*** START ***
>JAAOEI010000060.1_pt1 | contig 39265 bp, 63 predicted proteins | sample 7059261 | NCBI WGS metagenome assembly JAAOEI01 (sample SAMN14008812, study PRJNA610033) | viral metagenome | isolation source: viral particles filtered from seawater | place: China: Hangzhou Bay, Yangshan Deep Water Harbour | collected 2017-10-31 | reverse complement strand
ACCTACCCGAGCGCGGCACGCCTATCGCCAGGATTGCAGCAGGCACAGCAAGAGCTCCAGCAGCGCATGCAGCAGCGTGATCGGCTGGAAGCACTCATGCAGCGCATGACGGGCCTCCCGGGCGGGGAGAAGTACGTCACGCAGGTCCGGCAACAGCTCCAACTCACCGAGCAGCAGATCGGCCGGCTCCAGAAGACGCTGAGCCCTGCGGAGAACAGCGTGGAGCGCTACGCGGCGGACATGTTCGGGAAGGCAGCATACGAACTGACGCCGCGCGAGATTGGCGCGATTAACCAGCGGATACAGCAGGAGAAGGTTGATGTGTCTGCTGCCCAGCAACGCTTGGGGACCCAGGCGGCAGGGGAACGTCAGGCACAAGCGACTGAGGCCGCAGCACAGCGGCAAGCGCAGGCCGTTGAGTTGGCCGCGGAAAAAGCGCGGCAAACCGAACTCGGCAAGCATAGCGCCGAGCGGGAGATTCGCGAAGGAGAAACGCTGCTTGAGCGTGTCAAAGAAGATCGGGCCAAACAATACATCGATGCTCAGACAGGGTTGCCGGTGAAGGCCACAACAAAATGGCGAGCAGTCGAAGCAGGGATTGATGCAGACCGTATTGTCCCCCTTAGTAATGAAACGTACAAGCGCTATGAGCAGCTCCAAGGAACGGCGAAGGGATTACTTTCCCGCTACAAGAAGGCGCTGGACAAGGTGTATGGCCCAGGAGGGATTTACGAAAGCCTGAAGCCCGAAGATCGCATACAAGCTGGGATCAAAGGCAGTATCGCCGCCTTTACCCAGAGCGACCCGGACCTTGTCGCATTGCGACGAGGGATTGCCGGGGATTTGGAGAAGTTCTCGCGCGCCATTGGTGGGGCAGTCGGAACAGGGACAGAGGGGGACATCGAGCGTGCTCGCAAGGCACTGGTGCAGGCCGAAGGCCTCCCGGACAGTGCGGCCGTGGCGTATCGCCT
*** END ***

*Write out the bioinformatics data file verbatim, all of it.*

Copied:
>JAAOEI010000060.1_pt1 | contig 39265 bp, 63 predicted proteins | sample 7059261 | NCBI WGS metagenome assembly JAAOEI01 (sample SAMN14008812, study PRJNA610033) | viral metagenome | isolation source: viral particles filtered from seawater | place: China: Hangzhou Bay, Yangshan Deep Water Harbour | collected 2017-10-31 | reverse complement strand
ACCTACCCGAGCGCGGCACGCCTATCGCCAGGATTGCAGCAGGCACAGCAAGAGCTCCAGCAGCGCATGCAGCAGCGTGATCGGCTGGAAGCACTCATGCAGCGCATGACGGGCCTCCCGGGCGGGGAGAAGTACGTCACGCAGGTCCGGCAACAGCTCCAACTCACCGAGCAGCAGATCGGCCGGCTCCAGAAGACGCTGAGCCCTGCGGAGAACAGCGTGGAGCGCTACGCGGCGGACATGTTCGGGAAGGCAGCATACGAACTGACGCCGCGCGAGATTGGCGCGATTAACCAGCGGATACAGCAGGAGAAGGTTGATGTGTCTGCTGCCCAGCAACGCTTGGGGACCCAGGCGGCAGGGGAACGTCAGGCACAAGCGACTGAGGCCGCAGCACAGCGGCAAGCGCAGGCCGTTGAGTTGGCCGCGGAAAAAGCGCGGCAAACCGAACTCGGCAAGCATAGCGCCGAGCGGGAGATTCGCGAAGGAGAAACGCTGCTTGAGCGTGTCAAAGAAGATCGGGCCAAACAATACATCGATGCTCAGACAGGGTTGCCGGTGAAGGCCACAACAAAATGGCGAGCAGTCGAAGCAGGGATTGATGCAGACCGTATTGTCCCCCTTAGTAATGAAACGTACAAGCGCTATGAGCAGCTCCAAGGAACGGCGAAGGGATTACTTTCCCGCTACAAGAAGGCGCTGGACAAGGTGTATGGCCCAGGAGGGATTTACGAAAGCCTGAAGCCCGAAGATCGCATACAAGCTGGGATCAAAGGCAGTATCGCCGCCTTTACCCAGAGCGACCCGGACCTTGTCGCATTGCGACGAGGGATTGCCGGGGATTTGGAGAAGTTCTCGCGCGCCATTGGTGGGGCAGTCGGAACAGGGACAGAGGGGGACATCGAGCGTGCTCGCAAGGCACTGGTGCAGGCCGAAGGCCTCCCGGACAGTGCGGCCGTGGCGTATCGCCT